CDS 140, Winter 2016
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<font color='blue' size='+2'>Introduction to Dynamics</font>__NOTOC__  <font color='blue' size='+2'>Introduction to Dynamics</font>__NOTOC__  
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Perko, 1.11.10<br>  Perko, 1.11.10<br>  
−   [[CDS 140a Winter 2016 Homework 1HW 1]] <br> Due: 13 Jan (Wed)  +   [http://www.cds.caltech.edu/~macmardg/courses/cds140/wi16/hw1wi16.pdf hw1wi16.pdf][[CDS 140a Winter 2016 Homework 1HW 1]] <br> Due: 13 Jan (Wed) 
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Revision as of 23:47, 31 December 2015
Introduction to Dynamics (Page currently under construction, not up to date beyond week 1)  
Instructors

Teaching Assistants

Course Description
Analytical methods for the formulation and solution of initial value problems for ordinary differential equations. Basics in topics in dynamical systems in Euclidean space, including equilibria, stability, phase diagrams, Lyapunov functions, periodic solutions, PoincaréBendixon theory, Poincaré maps. Introduction to simple bifurcations, including Hopf bifurcations, invariant and center manifolds.
Lecture Schedule
Date  Topic  Reading  Homework 
4 Jan 6 Jan 
Linear Differential Equations

Perko, 1.11.10 
hw1wi16.pdfHW 1 Due: 13 Jan (Wed) 
11 Jan 13 Jan 
Nonlinear differential equations

Perko, 2.12.6  HW 2 Due: 20 Jan (Wed) 
20 Jan 22 Jan 
Behavior of differential equations

Perko, 2.72.10  HW 3 Due: 27 Jan (Wed) 
25 Jan TBD Jan 
Nonhyperbolic differential equations

Perko, 2.112.13  HW 4 Due: 3 Feb (Wed) 
4 Feb 6 Feb 
Global behavior

Perko, 3.13.3  HW 5 Due: 10 Feb (Wed) 
9 Feb 11 Feb 
Limit cycles

Perko, 3.43.5, 3.7  HW 6 Due: 17 Feb (Wed) 
18 Feb 20 Feb 
Bifurcations

Perko 4.14.2 
HW 7 Due: 24 Feb (Wed)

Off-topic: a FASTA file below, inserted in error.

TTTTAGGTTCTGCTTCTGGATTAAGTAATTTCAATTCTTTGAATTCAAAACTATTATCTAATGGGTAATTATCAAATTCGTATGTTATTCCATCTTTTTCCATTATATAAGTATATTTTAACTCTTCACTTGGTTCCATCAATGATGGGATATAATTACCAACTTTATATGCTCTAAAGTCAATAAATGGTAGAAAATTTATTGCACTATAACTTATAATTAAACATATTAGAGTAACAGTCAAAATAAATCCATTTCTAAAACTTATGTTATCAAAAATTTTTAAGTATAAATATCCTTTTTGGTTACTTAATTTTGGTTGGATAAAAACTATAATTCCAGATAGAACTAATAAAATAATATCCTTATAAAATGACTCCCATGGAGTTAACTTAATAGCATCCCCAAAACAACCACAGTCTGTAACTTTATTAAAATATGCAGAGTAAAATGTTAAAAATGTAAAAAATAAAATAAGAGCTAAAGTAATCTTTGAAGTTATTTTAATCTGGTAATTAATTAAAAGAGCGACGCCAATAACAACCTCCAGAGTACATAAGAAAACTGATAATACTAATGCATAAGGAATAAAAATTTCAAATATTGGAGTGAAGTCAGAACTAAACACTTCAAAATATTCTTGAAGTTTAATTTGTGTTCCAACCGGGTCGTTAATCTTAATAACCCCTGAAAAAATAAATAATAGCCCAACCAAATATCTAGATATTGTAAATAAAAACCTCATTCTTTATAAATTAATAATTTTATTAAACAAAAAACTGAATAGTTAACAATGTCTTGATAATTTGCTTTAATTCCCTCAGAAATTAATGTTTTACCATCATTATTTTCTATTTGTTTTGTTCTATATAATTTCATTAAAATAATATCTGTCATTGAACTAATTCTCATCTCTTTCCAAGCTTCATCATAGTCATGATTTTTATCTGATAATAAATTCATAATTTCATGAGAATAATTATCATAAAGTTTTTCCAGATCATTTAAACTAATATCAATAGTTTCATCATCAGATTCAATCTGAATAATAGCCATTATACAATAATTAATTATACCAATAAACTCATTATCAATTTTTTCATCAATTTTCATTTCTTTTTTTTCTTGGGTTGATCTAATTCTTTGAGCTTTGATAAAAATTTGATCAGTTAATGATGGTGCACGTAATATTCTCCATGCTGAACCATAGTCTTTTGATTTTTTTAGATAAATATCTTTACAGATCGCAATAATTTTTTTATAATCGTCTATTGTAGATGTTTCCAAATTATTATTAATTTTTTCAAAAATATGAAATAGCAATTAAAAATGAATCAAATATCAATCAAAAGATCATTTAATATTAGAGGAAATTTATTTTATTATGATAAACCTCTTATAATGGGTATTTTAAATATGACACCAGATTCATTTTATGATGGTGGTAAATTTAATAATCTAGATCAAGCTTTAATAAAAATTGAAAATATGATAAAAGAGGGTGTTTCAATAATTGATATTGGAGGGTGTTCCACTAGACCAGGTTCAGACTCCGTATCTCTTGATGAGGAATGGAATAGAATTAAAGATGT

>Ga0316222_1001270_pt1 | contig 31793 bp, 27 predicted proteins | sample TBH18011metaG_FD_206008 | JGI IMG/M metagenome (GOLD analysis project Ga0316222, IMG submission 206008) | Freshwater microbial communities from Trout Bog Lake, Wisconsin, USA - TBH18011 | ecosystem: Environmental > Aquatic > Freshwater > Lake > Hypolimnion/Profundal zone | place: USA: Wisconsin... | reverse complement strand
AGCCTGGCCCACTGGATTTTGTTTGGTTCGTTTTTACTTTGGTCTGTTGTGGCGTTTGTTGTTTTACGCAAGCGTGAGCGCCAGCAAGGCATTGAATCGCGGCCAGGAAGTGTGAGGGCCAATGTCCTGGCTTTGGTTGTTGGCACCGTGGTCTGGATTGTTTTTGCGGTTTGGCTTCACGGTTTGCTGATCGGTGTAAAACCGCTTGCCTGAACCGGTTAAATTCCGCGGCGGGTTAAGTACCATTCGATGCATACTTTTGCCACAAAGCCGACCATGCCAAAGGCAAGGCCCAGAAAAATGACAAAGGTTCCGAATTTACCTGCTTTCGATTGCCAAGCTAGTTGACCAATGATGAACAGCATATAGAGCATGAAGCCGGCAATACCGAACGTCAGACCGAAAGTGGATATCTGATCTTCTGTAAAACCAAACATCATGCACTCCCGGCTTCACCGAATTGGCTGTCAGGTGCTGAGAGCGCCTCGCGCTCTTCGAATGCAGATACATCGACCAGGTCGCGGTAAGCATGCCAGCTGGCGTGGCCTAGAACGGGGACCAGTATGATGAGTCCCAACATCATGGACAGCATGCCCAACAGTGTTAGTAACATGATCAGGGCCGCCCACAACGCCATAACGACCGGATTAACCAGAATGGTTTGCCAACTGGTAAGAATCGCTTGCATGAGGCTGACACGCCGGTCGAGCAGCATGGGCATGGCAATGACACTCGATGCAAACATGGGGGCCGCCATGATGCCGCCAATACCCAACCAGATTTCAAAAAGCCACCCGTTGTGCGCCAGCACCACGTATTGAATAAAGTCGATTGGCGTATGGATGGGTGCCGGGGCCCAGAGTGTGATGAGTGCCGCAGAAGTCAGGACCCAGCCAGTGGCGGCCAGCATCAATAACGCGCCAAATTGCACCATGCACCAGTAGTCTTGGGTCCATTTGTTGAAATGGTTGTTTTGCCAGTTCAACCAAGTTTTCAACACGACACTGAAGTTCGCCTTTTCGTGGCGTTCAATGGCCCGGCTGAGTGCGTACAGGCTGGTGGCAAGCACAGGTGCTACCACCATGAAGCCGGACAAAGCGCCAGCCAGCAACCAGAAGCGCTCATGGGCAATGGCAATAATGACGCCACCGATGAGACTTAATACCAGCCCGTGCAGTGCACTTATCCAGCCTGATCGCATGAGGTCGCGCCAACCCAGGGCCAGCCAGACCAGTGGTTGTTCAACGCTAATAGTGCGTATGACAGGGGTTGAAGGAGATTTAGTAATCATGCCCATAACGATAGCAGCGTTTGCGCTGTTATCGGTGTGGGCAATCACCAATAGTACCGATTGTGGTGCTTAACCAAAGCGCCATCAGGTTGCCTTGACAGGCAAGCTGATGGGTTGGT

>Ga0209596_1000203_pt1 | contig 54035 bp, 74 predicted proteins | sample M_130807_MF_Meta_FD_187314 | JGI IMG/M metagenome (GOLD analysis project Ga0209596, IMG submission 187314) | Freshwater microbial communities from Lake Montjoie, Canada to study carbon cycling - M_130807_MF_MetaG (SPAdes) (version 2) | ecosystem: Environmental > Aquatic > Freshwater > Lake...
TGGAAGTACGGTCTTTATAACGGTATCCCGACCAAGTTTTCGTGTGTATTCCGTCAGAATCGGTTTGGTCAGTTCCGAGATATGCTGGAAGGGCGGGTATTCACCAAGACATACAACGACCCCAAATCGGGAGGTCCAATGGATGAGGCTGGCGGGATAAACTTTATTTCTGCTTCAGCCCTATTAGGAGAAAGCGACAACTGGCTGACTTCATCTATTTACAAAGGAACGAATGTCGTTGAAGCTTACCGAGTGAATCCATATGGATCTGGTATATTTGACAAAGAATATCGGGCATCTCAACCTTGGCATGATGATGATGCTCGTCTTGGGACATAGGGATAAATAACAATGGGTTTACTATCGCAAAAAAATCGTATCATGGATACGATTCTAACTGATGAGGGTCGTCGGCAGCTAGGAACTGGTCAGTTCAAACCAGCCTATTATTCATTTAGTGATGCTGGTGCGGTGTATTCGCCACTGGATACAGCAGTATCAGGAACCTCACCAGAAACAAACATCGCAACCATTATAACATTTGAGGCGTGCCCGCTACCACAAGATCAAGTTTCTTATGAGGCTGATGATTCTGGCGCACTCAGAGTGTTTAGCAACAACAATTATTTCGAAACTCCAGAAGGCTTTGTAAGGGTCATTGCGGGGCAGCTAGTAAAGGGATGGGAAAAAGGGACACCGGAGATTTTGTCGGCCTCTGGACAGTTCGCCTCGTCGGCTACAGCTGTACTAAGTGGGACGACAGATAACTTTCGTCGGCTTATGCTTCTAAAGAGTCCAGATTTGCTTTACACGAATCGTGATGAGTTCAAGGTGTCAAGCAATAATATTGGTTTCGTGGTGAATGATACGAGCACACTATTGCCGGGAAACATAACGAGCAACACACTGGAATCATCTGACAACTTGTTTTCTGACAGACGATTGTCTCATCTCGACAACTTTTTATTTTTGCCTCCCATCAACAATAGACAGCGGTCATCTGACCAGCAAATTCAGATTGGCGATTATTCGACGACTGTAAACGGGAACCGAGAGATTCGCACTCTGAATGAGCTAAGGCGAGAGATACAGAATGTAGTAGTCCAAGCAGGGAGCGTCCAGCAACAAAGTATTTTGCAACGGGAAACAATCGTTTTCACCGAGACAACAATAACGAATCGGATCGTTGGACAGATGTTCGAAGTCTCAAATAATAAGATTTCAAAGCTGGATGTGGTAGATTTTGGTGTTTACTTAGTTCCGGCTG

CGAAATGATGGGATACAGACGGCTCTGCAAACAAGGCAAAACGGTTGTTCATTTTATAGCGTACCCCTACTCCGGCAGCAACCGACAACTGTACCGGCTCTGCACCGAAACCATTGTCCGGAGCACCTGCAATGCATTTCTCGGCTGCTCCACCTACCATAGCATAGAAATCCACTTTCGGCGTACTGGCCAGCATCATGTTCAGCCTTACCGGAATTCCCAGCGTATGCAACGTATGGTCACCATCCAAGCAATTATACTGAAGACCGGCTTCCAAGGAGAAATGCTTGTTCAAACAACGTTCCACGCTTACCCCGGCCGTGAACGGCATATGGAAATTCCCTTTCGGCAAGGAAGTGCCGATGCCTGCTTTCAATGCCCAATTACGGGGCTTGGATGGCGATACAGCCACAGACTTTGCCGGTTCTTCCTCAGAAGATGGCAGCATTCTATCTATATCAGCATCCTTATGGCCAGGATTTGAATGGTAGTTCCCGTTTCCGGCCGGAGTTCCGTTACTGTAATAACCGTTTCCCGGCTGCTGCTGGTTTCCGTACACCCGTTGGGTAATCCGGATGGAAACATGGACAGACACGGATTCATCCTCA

23 Feb 25 Feb? 27 Feb? 
Bifurcations

Perko 4.34.5 + notes  HW 8 Due: 2 Mar (Wed) 
2 Mar 6 Mar 
Nonlinear control systems  Template:Obc08, Chapter 1  OBC 1.3, 1.4ab, 1.5 Due: 9 Mar (Wed) 
9 Mar 
Course review  Final exam Due: 18 Mar (Wed). Pick up from Nikki Fountleroy, 107 Steele Lab 
Textbook
The primary text for the course (available via the online bookstore) is
[Perko]  L. Perko, Differential Equations and Dynamical Systems, Third Edition. Springer, 2006. 
The following additional texts may be useful for some students:
[G&H]  J. Guckenheimer and P. Holmes, Nonlinear oscillations, dynamical systems, and bifurcations of vector fields. SpringerVerlag, 1990. 
[H&S]  M. Hirsch and S. Smale, Differential Equations, Dynamical Systems, and Linear Algebra. SpringerVerlag, 1990. 
[J&S]  D. Jordan and P. Smith, Nonlinear Ordinary Differential Equations: An Introduction for Scientists and Engineers, Fourth Edition. Oxford University Press, 2007. (On reserve in SFL) 
[Ver]  F. Verhulst, Nonlinear Differential Equations and Dynamical Systems, Second Edition. Springer, 2006. (On reserve in SFL) 
Grading
The ﬁnal grade will be based on homework and a ﬁnal exam:
 Homework (75%)  There will be 9 oneweek problem sets, due in class approximately one week after they are assigned. Late homework will not be accepted without prior permission from the instructor.
 Final exam (25%)  The ﬁnal will be handed out the last day of class and is due back at the end of ﬁnals week. Open book, time limit to be decided (likely N hours over a 48N hour period).
The lowest homework score you receive will be dropped in computing your homework average. In addition, if your score on the ﬁnal is higher than the weighted average of your homework and ﬁnal, your ﬁnal will be used to determine your course grade.
Collaboration Policy
Collaboration on homework assignments is encouraged. You may consult outside reference materials, other students, the TA, or the instructor. Use of solutions from previous years in the course or from other external sources is not allowed. All solutions that are handed should reﬂect your understanding of the subject matter at the time of writing.
You can use MATLAB, Mathematica or a similar programs, but you must show the steps that would be required to obtain your answers by hand (to make sure you understand the techniques).
No collaboration is allowed on the ﬁnal exam. You will also not be allowed to use computers, but the problems should be such that extensive computation is not required.